Each week, a group of Columbia students engages in diplomacy from the comfort of dorm rooms.
Columbia’s new chapter of Dorm Room Diplomacy, which connects students at universities across the Middle East and the United States through video conference discussions of current events, joins nine other U.S. universities—including Harvard, Yale, and Penn—as well as 18 universities across the Middle East.
Chapter President Eliot Sackler, CC ’15, said Dorm Room Diplomacy is “a chance to exchange perspectives from the Middle East and the U.S. on subjects that bring the populations together.”
“Dorm Room Diplomacy seeks to go beyond the often stilted dialogue we have on campus on issues that are far from home and connect Columbia students to their peers living and breathing life in the Middle East,” Josh Fattal, CC ’15, next semester’s DRD co-president and a Spectator opinion columnist, said in an email. “It really fulfills one of the primary reasons we go to college: to learn from the other.”
Molly Stein, CC ’15, noted one particular instance in which she encountered an opinion she hadn’t expected during a conference call.
“There’s a boy in my group who lives in Afghanistan, and we were talking about American intervention in the region. He said America coming in was the best thing that happened to his country, which surprised everyone. Of course, he isn’t representing everyone in Afghanistan, but he felt that he and his family had gained a lot in terms of education—he and his older siblings were all able to go to university, which wasn’t possible before America intervened,” she said in an email.
Many of the group’s participants stressed that DRD hopes to provide an environment in which students can discuss these issues with open minds, leaving preconceptions and political allegiances at the door.
“I think many groups on campus come into discussions with a certain point of view or agenda,” Morgan Romey, CC ’15 and DRD’s campus outreach/marketing director, said in an email. “DRD wishes to be unbiased and to encourage different parties to be understanding and open to productive dialogue.”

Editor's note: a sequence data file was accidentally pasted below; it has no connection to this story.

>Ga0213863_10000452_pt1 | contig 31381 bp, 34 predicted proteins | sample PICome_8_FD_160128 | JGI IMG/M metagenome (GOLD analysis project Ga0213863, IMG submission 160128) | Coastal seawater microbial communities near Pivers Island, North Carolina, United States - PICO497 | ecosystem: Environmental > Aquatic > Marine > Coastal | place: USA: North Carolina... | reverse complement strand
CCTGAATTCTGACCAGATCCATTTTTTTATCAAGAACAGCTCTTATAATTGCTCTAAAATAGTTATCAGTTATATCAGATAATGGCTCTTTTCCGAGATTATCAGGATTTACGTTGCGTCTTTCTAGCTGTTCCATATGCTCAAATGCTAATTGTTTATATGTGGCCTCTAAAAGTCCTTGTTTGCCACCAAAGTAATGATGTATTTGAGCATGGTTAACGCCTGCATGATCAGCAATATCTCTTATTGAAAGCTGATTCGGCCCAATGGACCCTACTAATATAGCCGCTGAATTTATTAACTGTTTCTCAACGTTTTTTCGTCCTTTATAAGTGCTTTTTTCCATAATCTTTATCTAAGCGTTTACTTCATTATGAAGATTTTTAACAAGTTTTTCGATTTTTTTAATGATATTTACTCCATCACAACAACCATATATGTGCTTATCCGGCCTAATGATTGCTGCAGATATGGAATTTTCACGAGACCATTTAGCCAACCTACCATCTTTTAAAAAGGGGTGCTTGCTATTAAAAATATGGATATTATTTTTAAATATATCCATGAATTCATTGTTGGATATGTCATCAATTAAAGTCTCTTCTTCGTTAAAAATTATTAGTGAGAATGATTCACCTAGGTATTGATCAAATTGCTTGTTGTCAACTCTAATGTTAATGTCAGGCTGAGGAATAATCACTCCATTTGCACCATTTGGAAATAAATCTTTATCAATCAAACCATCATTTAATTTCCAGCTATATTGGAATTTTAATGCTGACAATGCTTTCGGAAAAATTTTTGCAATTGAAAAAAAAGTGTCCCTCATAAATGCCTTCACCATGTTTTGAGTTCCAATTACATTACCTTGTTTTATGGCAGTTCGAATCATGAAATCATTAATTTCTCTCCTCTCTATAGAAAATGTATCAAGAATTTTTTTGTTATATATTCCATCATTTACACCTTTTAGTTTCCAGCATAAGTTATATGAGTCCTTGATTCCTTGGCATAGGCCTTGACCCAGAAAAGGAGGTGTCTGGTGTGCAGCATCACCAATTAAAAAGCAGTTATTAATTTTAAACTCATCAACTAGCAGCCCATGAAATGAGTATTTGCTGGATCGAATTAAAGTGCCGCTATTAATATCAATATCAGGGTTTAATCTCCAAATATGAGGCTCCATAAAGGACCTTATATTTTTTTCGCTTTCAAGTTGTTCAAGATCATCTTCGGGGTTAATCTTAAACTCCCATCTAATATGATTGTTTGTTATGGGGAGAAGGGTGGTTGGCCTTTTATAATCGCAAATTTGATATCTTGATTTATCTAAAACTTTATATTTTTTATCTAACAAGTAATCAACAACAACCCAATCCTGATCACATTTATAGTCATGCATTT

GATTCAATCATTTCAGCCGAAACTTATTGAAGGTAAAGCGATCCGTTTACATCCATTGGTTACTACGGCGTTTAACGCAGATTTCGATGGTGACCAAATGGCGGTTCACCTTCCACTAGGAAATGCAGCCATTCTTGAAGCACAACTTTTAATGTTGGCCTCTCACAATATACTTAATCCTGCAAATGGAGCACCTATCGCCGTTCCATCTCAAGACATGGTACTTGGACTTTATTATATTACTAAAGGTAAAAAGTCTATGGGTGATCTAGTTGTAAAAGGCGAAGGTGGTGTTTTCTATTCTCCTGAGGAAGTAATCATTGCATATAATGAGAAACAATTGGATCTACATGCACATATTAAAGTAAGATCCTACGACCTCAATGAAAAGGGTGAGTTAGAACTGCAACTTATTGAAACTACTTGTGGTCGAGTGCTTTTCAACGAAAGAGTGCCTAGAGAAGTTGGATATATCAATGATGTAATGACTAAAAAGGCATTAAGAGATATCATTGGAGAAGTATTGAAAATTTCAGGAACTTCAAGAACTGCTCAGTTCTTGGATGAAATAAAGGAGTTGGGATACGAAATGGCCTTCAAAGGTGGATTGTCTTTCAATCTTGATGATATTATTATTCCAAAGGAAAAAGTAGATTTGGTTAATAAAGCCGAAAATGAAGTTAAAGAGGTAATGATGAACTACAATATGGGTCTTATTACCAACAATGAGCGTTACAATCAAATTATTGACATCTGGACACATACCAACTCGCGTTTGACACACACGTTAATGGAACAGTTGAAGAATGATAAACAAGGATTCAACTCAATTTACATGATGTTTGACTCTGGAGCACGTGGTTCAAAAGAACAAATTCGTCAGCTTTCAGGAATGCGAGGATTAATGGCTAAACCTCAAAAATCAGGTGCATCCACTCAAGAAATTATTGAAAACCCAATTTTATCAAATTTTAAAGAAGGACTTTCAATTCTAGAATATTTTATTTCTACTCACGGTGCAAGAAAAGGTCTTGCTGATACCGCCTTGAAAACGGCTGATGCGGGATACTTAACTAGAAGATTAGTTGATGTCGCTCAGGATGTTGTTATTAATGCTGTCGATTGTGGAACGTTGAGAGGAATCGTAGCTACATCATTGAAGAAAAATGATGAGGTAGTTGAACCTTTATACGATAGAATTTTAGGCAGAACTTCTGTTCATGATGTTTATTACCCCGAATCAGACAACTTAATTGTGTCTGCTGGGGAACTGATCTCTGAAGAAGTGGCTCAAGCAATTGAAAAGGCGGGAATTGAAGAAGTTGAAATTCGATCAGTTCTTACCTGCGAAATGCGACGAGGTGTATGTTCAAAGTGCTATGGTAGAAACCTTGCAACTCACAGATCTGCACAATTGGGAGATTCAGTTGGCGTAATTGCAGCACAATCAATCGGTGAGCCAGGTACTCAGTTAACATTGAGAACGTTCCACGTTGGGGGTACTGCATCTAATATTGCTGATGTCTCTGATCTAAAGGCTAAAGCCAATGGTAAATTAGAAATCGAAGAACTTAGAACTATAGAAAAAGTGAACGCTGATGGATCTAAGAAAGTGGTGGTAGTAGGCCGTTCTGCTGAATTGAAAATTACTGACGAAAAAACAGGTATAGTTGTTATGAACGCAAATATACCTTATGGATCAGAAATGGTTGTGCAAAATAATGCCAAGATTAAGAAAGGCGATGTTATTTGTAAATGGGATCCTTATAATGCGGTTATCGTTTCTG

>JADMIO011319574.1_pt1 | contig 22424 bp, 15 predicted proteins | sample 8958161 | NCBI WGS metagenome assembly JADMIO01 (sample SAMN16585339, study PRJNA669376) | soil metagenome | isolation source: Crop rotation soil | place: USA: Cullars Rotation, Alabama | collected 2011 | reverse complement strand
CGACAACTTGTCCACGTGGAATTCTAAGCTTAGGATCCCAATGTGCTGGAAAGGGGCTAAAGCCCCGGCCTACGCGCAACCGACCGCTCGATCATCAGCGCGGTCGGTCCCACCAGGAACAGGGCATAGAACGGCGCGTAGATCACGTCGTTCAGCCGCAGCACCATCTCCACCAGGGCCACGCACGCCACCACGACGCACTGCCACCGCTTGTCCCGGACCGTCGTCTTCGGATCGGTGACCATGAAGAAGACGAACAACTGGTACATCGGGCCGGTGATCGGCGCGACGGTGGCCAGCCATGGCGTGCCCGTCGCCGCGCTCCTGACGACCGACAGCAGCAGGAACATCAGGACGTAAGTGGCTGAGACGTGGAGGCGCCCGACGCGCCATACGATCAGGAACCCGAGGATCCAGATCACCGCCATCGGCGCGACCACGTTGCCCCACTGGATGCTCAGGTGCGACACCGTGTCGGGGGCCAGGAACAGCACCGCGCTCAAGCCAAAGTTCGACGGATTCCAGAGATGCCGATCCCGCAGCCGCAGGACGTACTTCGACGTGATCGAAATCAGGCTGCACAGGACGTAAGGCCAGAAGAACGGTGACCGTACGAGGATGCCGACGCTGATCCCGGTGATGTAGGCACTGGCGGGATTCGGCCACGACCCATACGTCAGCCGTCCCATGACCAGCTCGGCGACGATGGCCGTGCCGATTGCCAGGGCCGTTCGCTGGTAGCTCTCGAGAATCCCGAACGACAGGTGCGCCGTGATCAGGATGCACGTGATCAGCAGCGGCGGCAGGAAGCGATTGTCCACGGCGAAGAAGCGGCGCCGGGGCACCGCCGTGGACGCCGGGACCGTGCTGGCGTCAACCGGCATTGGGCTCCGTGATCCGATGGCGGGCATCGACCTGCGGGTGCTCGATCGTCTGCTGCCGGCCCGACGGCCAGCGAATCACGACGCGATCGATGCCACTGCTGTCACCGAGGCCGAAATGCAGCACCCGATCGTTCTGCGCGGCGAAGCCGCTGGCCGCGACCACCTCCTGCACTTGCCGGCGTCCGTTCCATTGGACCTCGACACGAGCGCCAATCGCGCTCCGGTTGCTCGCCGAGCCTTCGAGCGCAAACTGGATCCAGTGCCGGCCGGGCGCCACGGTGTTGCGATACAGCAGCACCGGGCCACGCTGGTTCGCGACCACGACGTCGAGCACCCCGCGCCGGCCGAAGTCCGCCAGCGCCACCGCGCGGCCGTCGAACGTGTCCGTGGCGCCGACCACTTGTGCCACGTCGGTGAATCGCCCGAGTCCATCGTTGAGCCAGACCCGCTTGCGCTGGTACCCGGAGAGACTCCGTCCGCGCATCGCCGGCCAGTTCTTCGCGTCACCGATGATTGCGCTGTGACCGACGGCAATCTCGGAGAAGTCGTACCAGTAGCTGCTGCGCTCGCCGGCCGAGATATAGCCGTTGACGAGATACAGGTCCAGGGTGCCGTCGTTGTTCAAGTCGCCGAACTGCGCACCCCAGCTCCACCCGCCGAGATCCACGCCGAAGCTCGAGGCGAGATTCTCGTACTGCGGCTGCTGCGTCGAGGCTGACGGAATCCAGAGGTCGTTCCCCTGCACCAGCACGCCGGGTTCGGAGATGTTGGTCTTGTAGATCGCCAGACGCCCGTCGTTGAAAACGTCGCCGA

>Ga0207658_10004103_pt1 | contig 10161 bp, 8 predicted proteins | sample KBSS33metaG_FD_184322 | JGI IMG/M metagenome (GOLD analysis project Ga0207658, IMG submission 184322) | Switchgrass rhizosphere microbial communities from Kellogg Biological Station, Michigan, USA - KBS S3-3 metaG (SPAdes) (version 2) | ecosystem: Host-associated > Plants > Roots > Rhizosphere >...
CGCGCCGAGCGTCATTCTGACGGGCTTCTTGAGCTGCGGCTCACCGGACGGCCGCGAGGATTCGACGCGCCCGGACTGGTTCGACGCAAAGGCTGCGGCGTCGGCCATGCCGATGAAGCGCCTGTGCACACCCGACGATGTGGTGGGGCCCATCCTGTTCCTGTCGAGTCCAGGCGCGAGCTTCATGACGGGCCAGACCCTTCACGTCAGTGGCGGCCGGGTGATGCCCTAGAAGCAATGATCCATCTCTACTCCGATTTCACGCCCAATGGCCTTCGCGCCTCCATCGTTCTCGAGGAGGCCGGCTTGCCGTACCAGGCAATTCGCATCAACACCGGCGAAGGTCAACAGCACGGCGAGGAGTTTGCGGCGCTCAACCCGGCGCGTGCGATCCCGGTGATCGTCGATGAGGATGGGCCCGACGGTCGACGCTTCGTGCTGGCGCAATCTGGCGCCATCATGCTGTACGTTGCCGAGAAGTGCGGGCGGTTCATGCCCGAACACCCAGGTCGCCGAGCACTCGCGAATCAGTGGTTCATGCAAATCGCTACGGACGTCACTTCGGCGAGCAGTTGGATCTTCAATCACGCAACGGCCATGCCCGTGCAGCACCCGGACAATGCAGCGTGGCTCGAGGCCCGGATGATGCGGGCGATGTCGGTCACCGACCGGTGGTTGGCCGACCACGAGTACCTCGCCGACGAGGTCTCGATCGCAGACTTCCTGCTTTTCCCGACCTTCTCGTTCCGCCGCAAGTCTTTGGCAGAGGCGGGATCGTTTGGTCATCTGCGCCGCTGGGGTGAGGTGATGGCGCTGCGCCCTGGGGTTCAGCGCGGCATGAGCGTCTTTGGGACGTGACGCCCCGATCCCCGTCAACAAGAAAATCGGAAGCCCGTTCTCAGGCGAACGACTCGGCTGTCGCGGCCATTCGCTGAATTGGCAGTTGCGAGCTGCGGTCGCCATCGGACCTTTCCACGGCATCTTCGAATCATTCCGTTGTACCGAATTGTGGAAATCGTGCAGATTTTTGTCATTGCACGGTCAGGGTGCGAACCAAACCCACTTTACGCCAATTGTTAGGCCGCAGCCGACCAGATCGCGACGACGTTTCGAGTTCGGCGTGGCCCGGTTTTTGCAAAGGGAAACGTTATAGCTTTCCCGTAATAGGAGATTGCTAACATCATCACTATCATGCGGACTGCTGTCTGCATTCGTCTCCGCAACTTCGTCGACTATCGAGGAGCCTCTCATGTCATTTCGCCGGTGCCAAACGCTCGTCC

This objective was manifested in DRD’s first on-campus event on Nov. 18, which featured a talk by political science professor Eric Blanchard on the plans of President Barack Obama, CC ’83, to reduce and reassign U.S. presence in the Middle East. The talk was followed by breakout discussions among the 20 attendees, facilitated by DRD board members.
DRD members hope that such events will foster conversations between on-campus groups on both sides of the aisle. The first event, for example, was co-sponsored by Garin Lavi, Hillel’s student center for Israel and Zionist thought, and Turath, the Arab student organization on campus.
The group has not yet made any concrete plans for future events, but Stein said DRD is discussing the possibility of more panels and discussions, as well as video conferences, to help relay its project to the larger campus community. DRD members said that the individual discussions they have had this term have been transformative for their perspective on U.S.-Middle East relations.
“I have been very impressed by the caliber of students that DRD brings into the video conferences. All of the students are very well-spoken and involved in different groups on their respective campuses, which makes it easy to cultivate friendships,” Romey said. “One of the main themes I’ve heard throughout my video conferences is a desire for a more neutral U.S.: one that encourages discussion and peace instead of asserting itself and taking sides.”
Sackler added that he feels one of the most important parts of the project is the ability to connect with students he would not otherwise meet.
“The human aspect—being able to break through facts, figures, and media sources to an individual witnessing the events—is the most valuable aspect of DRD,” Sackler said.